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Manaforge is a fun game with high-quality components and quite a bit of strategic thinking required. It clearly draws aesthetic inspiration from Magic: The Gathering, but instead of being a suicidal battle-wizard, you can step into the shoes of an arch-mage enchanter, crafting the potent artifacts which shape the world.
How to Play
I just want to cover this in brief. For full details, watch the HTP video at https://www.youtube.com/watch?v=CjF5px1TSrQ
Every player starts with four dice: one Air, one Fire, one Earth, and one Water. Then everyone picks two Talents. Each Talent gives you one additional die (themed to that card), plus a unique special power.
The dice are the core of the game. Each elemental die can produce two of its own mana, one non-opposed mana (e.g., an Air die could produce one Water or one Fire, but not Earth), a mana gem (physical mana that you can save for later turns), or a special ability. The special abilities vary by element; e.g., a Water die has the Copy Gem ability, which lets you turn one existing mana gem into two! Finally, there's a fifth "element": the Arcane die. It can't produce gems and never gives more than one mana, but it always gives you a choice (e.g., "Fire/Earth"), which equates to versatility.
Every round starts with everyone rolling their dice, and then flipping over six artifact cards. Each artifact has a cost (e.g., "2 Air, 1 Earth, 1 any") and you can spend up to four dice at most to pay that cost. Fortunately, the early artifacts aren't very expensive. Artifacts are labeled either Workshop or Store. Store cards have a one-time effect (usually giving you Prestige) and then get archived off to the side. Workshop cards are key to the game; they stay on your player card as tools to generate more mana (or, later in the game, Prestige), and can usually be upgraded by spending mana gems. You can only have four Workshop cards, though; if you want a new one past that, you have to discard an old one.
The Dawn artifacts focus on engine-building, with ways to get more mana. The Noon artifacts include that, but also some ways to turn mana into Prestige or into gems for those crucial upgrades. The Dusk artifacts assume that your engine is built; they're almost entirely Store cards that grant immediate Prestige. By the endgame, you're focused less on building artifacts and more on maximizing your dice and the four workshop artifacts that you have to generate as much Prestige as possible.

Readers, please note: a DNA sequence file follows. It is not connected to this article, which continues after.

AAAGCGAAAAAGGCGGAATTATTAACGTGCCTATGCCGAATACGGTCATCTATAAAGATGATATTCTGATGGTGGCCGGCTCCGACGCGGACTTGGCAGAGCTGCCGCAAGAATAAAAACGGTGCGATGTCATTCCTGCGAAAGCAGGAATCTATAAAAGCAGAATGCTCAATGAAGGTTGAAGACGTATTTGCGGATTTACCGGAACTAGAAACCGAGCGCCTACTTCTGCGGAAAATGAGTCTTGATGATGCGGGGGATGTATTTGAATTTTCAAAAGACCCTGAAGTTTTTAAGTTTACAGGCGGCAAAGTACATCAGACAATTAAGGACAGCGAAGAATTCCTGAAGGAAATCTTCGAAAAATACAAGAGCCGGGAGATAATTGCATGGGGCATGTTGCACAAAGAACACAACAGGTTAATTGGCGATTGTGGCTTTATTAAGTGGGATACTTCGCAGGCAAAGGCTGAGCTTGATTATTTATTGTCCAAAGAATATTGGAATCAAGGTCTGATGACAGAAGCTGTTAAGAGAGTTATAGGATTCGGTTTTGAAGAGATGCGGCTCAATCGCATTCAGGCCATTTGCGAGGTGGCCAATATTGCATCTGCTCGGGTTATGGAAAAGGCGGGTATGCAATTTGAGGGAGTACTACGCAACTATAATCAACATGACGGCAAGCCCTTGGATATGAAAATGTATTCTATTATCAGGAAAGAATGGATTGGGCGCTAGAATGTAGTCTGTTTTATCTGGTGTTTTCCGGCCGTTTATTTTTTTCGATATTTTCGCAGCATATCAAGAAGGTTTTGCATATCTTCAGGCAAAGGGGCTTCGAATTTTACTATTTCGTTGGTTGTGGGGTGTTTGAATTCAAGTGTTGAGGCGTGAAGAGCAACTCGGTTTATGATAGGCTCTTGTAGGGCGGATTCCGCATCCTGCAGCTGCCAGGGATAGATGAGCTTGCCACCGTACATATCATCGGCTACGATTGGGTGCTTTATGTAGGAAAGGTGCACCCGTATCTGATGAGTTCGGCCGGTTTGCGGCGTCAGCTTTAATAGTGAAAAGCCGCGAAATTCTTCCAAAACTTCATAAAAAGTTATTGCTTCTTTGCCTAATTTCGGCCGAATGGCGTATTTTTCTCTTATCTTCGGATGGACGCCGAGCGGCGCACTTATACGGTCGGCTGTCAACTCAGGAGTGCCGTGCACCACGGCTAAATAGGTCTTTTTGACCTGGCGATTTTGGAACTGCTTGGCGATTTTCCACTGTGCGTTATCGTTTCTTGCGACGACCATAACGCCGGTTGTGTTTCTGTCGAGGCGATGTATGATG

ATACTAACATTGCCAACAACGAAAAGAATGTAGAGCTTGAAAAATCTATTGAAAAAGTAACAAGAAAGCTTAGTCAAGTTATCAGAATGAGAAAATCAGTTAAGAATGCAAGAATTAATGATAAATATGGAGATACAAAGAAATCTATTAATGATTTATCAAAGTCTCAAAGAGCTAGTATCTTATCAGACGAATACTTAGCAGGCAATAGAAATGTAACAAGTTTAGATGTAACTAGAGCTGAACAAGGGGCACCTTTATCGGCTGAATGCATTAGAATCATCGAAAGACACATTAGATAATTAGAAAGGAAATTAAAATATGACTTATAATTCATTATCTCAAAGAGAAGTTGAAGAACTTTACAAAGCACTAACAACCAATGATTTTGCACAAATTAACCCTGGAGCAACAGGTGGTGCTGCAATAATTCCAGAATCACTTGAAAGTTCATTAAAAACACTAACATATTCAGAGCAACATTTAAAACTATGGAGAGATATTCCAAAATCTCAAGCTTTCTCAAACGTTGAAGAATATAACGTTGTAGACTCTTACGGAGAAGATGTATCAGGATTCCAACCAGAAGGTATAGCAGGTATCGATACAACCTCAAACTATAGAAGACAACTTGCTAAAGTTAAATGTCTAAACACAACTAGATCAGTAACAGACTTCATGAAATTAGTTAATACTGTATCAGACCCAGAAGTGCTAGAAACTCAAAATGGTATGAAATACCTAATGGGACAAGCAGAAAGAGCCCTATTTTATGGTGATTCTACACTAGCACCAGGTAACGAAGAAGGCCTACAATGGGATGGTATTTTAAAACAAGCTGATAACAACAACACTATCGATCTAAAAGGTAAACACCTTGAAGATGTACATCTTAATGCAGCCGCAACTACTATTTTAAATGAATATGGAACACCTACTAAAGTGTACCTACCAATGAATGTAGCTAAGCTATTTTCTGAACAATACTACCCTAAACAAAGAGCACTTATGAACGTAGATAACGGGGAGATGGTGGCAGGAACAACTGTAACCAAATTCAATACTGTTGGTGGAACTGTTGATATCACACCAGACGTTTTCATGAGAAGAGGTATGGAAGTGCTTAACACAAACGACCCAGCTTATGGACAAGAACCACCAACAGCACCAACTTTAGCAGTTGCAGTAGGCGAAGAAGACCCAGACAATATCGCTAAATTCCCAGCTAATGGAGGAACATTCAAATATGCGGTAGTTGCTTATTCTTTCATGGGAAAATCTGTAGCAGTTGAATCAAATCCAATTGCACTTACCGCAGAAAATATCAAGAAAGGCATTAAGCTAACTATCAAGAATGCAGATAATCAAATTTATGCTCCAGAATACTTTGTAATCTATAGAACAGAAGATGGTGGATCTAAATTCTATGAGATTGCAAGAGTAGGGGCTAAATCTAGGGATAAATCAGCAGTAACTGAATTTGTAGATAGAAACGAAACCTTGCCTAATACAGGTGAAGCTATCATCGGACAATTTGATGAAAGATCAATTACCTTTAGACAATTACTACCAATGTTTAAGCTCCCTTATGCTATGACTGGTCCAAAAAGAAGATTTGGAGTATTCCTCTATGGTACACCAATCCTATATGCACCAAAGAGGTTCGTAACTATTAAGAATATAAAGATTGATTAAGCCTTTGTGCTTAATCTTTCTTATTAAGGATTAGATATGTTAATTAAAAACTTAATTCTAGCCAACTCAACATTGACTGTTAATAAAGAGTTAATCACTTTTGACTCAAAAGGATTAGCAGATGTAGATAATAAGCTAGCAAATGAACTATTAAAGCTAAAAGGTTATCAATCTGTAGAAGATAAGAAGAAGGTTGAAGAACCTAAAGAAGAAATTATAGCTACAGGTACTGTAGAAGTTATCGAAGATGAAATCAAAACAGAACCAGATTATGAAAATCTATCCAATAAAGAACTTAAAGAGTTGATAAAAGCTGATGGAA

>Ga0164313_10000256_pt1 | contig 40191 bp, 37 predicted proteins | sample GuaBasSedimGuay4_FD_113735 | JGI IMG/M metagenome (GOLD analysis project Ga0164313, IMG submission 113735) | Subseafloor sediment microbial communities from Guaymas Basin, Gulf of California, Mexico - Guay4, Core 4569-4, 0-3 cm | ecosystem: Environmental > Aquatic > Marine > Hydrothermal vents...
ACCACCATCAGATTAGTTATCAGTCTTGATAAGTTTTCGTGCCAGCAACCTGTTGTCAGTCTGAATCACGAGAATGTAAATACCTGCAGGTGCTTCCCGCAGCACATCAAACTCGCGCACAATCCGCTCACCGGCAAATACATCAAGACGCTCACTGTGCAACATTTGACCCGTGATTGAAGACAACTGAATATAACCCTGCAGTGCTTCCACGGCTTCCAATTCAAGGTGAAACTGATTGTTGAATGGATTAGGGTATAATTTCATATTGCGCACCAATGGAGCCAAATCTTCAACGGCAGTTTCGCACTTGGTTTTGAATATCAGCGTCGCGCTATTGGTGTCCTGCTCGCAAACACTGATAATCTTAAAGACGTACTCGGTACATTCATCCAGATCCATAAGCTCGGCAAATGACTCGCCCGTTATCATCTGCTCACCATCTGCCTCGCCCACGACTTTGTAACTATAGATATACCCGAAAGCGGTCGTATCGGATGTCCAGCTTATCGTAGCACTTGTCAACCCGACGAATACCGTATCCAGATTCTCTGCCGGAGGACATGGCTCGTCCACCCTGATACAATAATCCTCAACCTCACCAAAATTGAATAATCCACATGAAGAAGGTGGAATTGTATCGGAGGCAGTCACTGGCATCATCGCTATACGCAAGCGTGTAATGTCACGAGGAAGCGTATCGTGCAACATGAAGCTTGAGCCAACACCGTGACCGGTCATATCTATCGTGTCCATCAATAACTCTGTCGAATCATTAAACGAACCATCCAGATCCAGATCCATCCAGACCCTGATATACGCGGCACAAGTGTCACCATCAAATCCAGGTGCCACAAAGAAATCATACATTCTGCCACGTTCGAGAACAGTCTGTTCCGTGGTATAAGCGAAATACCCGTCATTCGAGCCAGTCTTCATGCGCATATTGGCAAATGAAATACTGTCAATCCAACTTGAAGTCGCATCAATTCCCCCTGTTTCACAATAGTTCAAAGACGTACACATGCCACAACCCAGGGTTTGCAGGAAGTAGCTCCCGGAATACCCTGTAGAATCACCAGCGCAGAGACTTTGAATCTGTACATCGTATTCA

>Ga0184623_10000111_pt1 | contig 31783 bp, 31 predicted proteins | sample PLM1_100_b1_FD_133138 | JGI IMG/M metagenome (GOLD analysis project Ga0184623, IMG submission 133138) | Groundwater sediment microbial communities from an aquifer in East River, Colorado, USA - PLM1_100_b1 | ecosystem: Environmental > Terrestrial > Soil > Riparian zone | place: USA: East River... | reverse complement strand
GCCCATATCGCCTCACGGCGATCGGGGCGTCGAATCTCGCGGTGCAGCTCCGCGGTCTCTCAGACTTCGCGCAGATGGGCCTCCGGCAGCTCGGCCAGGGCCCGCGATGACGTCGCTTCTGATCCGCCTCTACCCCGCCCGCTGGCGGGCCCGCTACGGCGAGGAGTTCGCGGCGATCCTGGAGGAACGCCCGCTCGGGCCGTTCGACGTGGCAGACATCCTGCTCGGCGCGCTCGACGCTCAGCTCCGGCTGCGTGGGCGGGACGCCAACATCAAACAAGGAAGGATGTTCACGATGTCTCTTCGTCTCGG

What It Does Right
Manaforge has just enough randomness (from the dice and card deck) to keep things surprising, but not so much that it devalues skill. Because you'll always throw more dice than you can use (usually six vs. four, but it's possible to get to double digits via special artifacts), it's less about the specific results you get and more about which results you choose to use.
The dual use of mana gems, both as mana to spend and fodder for upgrades, requires careful resource management. It's very tempting to max out every artifact you get, but when you only have room for four in your workshop, you don't want to waste gems on something you may get rid of next turn.
The aesthetics are a big draw for me. Some people have criticized the heavily MTG-influenced style of this game, but I think it fits the theme perfectly. It's easy to imagine that the artifacts you're creating will find their way into the hands of suicidal battle-wizards everywhere.
And the engine-building is more varied than any other game I know in th same vein. This building starts at the very beginning, when you pick Talents, and then continues as you draft both cards (artifacts) and dice (possible via special artifacts), and then choose what resources to use to upgrade each part of your engine. Each type of die is more than just a mana flavor; the special abilities are potent and are often the main reason to choose that element. Do you want to be able to recharge an artifact to use it twice? Or would you rather have access to double the mana?
What It Does Wrong
There is very little player interaction in this game. Basically, sometimes someone will build the artifact that you wanted before you can. And there are a few artifacts that give the other players a chance to "buy in" on their effect when you build them. But that's about it. This is a game of outbuilding and outplanning each other, not a game of Take That.
And while that's not a bad thing, I do feel that this game needs a little bit of PVP to avoid feeling like multiplayer solitaire. The designer has mentioned that the first expansion will likely involve "cursed" artifacts which will affect other players, so I'm looking forward to that.
If you like the "enchanters" theme, custom dice, and unique player powers -- and are looking for a well-crafted game full of engine-building and card-and-dice-drafting -- definitely give Manaforge a look. I'm glad I backed it and really enjoy it.